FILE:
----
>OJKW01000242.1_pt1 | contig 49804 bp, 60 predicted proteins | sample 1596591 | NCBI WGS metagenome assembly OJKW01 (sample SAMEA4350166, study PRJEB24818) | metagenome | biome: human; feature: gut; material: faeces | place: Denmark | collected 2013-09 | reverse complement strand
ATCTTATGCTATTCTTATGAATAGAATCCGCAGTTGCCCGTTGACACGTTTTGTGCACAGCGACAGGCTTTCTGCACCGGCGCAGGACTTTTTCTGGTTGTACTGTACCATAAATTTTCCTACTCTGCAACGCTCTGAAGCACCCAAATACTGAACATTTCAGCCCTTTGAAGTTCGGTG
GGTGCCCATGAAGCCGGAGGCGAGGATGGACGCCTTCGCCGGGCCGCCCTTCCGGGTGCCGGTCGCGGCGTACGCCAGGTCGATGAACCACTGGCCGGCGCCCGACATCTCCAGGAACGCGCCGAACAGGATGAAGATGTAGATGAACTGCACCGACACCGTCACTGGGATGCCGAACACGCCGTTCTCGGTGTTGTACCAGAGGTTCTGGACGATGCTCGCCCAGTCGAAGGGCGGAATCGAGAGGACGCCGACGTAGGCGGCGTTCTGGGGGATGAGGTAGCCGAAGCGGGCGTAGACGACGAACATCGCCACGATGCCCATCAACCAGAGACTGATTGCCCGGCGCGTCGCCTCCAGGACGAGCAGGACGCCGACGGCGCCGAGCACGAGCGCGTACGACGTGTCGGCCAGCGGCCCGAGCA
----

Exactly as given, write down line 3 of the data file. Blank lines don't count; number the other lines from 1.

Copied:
GGTGCCCATGAAGCCGGAGGCGAGGATGGACGCCTTCGCCGGGCCGCCCTTCCGGGTGCCGGTCGCGGCGTACGCCAGGTCGATGAACCACTGGCCGGCGCCCGACATCTCCAGGAACGCGCCGAACAGGATGAAGATGTAGATGAACTGCACCGACACCGTCACTGGGATGCCGAACACGCCGTTCTCGGTGTTGTACCAGAGGTTCTGGACGATGCTCGCCCAGTCGAAGGGCGGAATCGAGAGGACGCCGACGTAGGCGGCGTTCTGGGGGATGAGGTAGCCGAAGCGGGCGTAGACGACGAACATCGCCACGATGCCCATCAACCAGAGACTGATTGCCCGGCGCGTCGCCTCCAGGACGAGCAGGACGCCGACGGCGCCGAGCACGAGCGCGTACGACGTGTCGGCCAGCGGCCCGAGCA